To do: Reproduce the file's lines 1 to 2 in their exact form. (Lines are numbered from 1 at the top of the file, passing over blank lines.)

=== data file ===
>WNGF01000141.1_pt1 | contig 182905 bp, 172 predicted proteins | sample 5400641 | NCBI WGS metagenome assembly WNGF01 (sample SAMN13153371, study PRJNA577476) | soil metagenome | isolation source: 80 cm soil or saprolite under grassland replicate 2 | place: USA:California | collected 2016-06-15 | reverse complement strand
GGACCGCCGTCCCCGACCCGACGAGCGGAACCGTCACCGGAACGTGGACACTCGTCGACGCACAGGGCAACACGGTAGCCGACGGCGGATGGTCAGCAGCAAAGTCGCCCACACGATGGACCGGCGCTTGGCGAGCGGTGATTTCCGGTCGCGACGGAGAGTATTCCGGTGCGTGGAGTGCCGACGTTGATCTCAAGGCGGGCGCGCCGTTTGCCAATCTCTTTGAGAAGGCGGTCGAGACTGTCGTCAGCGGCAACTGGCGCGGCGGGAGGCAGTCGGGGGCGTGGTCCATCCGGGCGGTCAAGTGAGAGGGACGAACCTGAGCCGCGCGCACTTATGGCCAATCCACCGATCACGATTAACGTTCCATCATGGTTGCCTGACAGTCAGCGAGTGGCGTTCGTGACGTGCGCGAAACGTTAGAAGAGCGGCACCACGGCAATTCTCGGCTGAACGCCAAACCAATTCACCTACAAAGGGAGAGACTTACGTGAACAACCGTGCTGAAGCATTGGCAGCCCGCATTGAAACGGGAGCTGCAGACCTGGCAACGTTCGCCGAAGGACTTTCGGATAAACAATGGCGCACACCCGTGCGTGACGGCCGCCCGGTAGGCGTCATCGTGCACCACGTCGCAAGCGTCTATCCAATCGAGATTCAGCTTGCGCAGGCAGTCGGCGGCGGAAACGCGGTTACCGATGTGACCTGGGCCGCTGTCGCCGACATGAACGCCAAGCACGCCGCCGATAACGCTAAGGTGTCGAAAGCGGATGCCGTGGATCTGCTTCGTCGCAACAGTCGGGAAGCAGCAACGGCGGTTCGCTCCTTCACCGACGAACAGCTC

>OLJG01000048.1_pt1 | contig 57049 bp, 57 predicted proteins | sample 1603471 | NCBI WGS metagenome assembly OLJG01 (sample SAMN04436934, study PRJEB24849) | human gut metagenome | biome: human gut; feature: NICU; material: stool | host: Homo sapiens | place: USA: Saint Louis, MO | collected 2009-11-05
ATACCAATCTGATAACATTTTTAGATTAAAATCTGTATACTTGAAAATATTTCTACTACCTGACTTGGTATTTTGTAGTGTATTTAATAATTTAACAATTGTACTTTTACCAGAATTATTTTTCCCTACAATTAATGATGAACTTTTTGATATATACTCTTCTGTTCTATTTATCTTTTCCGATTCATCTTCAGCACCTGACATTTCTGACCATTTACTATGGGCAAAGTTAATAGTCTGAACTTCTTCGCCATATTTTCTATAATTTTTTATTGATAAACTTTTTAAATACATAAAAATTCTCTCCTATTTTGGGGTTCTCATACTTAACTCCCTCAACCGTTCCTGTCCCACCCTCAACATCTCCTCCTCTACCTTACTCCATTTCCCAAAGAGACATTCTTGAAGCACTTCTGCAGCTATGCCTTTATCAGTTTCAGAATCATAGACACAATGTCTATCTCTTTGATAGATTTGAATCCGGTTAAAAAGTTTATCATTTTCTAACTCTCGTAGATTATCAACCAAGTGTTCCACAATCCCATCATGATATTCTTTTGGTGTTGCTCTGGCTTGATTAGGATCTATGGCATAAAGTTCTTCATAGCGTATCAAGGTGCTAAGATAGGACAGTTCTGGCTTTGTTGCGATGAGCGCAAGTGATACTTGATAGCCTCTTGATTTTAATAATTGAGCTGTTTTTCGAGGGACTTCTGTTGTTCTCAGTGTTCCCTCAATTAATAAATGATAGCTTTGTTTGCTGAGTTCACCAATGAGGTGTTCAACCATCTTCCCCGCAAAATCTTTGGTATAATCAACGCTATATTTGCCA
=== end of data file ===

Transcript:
>WNGF01000141.1_pt1 | contig 182905 bp, 172 predicted proteins | sample 5400641 | NCBI WGS metagenome assembly WNGF01 (sample SAMN13153371, study PRJNA577476) | soil metagenome | isolation source: 80 cm soil or saprolite under grassland replicate 2 | place: USA:California | collected 2016-06-15 | reverse complement strand
GGACCGCCGTCCCCGACCCGACGAGCGGAACCGTCACCGGAACGTGGACACTCGTCGACGCACAGGGCAACACGGTAGCCGACGGCGGATGGTCAGCAGCAAAGTCGCCCACACGATGGACCGGCGCTTGGCGAGCGGTGATTTCCGGTCGCGACGGAGAGTATTCCGGTGCGTGGAGTGCCGACGTTGATCTCAAGGCGGGCGCGCCGTTTGCCAATCTCTTTGAGAAGGCGGTCGAGACTGTCGTCAGCGGCAACTGGCGCGGCGGGAGGCAGTCGGGGGCGTGGTCCATCCGGGCGGTCAAGTGAGAGGGACGAACCTGAGCCGCGCGCACTTATGGCCAATCCACCGATCACGATTAACGTTCCATCATGGTTGCCTGACAGTCAGCGAGTGGCGTTCGTGACGTGCGCGAAACGTTAGAAGAGCGGCACCACGGCAATTCTCGGCTGAACGCCAAACCAATTCACCTACAAAGGGAGAGACTTACGTGAACAACCGTGCTGAAGCATTGGCAGCCCGCATTGAAACGGGAGCTGCAGACCTGGCAACGTTCGCCGAAGGACTTTCGGATAAACAATGGCGCACACCCGTGCGTGACGGCCGCCCGGTAGGCGTCATCGTGCACCACGTCGCAAGCGTCTATCCAATCGAGATTCAGCTTGCGCAGGCAGTCGGCGGCGGAAACGCGGTTACCGATGTGACCTGGGCCGCTGTCGCCGACATGAACGCCAAGCACGCCGCCGATAACGCTAAGGTGTCGAAAGCGGATGCCGTGGATCTGCTTCGTCGCAACAGTCGGGAAGCAGCAACGGCGGTTCGCTCCTTCACCGACGAACAGCTC